Podcast Teaser: A tale of two different pandemic small business stories

By Lindsay Advocate

Pizza played a bigger role during the pandemic than people thought it would.

Though separated by barely a 10-minute walk in Lindsay’s downtown, they’re two businesses with two very different pandemic experiences.

Tony’s Pizza, like many restaurants that were already built on take-out and delivery, managed to not only survive, but thrive.

“There was the uncertainty,” recounts Tony’s co-owner, Greg Andrews, about that time when the world was plunged into a pandemic. “But I have a personal belief that things always work out.”  

It meant, of course, making adjustments – reducing the menu, hours of operation and number of kitchen staff as well as carefully scheduling customer pick-up times, for example. “There were challenges,” Andrews admits in the most recent of The Advocate Podcast. “But you have to believe you’ll overcome them.”

That buoyancy and perseverance paid off. Tony’s Pizza, like many take-out restaurants, has endured. The past 15 months has even given its owner a new appreciation for something he humbly admitted in a March 2020 episode was not “an essential service.” But, he says, he now sees how even something as simple as a pizza can brighten a person’s day and help them to meet its new reality challenges. “Perspectives have certainly changed a lot in the last year.”

Wally Nugent, and everyone working in hair care, can be forgiven for not being as upbeat and Andrews. The constant shutdowns of barber shops and hairstyling salons – and the reasons for those provincially-mandated closures – have Nugent frustrated. “There’s no one at the (provincial government) who understands how our business has morphed to accommodate the pandemic,” Nugent tells podcast host, Denis Grignon. “After we came back from the first lockdown,” he continues, “I was, daily, inundated with people thanking me for being safe.”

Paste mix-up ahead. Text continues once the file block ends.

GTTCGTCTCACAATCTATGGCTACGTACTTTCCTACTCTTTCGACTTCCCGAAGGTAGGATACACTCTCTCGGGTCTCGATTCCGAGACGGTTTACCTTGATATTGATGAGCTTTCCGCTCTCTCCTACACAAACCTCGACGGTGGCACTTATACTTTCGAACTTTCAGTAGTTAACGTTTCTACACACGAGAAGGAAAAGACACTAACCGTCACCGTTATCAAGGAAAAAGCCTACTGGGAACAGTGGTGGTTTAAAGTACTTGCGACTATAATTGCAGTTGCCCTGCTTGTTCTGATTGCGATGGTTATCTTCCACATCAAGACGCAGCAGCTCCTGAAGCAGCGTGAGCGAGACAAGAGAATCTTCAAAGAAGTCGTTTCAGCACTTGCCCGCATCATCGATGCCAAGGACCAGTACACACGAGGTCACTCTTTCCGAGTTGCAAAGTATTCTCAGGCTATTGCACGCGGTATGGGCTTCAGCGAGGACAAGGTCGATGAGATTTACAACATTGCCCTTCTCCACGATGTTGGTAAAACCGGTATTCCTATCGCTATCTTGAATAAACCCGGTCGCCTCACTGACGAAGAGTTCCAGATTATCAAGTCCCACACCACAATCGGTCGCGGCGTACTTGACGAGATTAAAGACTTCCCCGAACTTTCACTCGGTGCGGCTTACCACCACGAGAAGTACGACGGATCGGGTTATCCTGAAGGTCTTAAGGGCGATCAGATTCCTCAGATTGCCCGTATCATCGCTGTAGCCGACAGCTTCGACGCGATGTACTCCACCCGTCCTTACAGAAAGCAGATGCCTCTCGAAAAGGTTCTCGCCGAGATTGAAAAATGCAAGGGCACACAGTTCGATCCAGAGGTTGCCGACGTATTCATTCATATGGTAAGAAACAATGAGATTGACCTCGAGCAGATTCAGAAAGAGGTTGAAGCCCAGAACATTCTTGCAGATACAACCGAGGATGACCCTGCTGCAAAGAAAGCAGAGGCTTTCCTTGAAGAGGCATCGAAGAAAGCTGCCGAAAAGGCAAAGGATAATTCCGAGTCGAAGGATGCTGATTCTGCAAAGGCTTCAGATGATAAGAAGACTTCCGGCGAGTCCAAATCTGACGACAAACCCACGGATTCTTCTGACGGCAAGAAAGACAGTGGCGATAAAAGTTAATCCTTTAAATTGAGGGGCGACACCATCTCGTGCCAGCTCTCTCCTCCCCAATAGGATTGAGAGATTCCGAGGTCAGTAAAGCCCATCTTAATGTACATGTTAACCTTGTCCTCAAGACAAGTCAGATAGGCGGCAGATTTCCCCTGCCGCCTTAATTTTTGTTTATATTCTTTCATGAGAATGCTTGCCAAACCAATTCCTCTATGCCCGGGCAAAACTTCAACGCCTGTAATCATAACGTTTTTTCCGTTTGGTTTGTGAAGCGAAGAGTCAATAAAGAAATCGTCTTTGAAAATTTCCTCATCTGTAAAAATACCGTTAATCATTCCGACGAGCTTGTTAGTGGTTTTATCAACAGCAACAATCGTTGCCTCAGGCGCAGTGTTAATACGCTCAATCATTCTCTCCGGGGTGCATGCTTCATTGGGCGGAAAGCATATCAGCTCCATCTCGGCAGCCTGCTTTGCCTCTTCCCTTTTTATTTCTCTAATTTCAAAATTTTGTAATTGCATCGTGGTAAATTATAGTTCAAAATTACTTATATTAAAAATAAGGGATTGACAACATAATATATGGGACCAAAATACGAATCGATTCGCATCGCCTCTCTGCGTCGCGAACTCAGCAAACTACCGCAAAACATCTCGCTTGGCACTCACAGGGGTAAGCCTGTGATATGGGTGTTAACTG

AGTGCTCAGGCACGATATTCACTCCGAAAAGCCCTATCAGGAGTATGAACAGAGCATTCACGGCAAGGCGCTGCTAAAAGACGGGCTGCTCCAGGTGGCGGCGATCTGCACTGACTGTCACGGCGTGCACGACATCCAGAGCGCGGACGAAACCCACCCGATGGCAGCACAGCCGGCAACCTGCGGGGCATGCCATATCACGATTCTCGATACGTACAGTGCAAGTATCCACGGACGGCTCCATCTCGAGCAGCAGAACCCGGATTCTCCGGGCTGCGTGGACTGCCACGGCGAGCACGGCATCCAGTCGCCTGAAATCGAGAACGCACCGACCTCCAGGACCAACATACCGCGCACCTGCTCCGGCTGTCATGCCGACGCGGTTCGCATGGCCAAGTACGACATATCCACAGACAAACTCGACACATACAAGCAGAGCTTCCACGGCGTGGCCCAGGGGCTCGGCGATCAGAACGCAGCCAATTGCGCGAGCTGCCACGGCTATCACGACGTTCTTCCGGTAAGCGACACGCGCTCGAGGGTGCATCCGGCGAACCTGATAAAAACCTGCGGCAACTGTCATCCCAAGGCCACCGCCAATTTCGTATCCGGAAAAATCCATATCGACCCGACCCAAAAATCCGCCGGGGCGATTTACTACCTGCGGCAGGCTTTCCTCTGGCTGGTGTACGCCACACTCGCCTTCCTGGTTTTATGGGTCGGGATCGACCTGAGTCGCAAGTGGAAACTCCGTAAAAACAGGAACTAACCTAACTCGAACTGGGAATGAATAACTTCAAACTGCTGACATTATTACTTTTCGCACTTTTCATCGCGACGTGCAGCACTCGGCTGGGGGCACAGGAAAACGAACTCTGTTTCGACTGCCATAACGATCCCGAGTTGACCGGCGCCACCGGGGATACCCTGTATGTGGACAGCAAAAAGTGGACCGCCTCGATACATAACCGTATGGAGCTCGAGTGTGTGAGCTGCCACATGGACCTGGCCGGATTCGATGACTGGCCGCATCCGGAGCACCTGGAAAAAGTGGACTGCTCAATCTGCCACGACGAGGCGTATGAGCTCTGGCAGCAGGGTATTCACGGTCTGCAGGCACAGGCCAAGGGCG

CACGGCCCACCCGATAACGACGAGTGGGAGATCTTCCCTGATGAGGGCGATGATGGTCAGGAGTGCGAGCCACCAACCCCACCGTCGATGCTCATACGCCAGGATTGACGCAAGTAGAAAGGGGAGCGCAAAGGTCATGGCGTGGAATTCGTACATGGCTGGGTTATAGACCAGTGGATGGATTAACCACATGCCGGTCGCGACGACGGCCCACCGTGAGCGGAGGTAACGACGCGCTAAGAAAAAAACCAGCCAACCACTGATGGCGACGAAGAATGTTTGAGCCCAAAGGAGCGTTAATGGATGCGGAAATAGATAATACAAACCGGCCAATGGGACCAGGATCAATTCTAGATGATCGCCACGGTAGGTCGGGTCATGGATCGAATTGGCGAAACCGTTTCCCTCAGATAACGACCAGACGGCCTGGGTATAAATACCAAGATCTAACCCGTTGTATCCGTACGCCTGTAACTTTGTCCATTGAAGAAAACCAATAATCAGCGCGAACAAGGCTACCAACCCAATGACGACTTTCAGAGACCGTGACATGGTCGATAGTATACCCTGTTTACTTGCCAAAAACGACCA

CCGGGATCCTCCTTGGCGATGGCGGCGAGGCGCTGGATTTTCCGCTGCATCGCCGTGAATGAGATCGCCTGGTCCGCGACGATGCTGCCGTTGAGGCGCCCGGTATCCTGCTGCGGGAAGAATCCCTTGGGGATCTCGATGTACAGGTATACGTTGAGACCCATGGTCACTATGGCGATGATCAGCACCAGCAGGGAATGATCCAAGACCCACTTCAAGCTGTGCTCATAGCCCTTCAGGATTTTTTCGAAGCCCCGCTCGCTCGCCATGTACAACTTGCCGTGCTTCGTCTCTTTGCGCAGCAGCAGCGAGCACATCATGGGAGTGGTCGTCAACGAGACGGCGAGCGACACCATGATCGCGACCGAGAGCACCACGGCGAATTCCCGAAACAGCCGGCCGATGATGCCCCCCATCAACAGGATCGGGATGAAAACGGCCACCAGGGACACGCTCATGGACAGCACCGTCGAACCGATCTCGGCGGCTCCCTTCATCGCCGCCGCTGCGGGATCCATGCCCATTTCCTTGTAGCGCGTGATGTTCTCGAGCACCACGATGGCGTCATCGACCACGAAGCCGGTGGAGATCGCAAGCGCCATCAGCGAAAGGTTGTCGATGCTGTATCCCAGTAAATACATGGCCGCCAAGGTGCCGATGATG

He goes on to list all the strict safety protocols his small shop on William Street adopted during those brief periods when he was allowed to open – and which serve as a stark contrast to the province allowing big box stores to serve crowds of people throughout the pandemic. Nugent, like all hairstylists, will be part of the province’s Stage 2 opening, scheduled for June 30.  

But the stress of the past 15 months — and what he says was unfair treatment of his industry by government decision-makers — will, no doubt, linger. Still, he stresses the appreciation he has for a clientele whom he’s checked in with regularly throughout the pandemic — and who’ve checked in with him, as well. “If sympathy were bankable,” says Nugent, the emotion in his voice forcing him to pause throughout the podcast interview, “I’d be a billionaire.“ 

Listen to both full interviews with Greg Andrews and Wally Nugent in episode  # of The Advocate Podcast, brought to you by Wards Lawyers.

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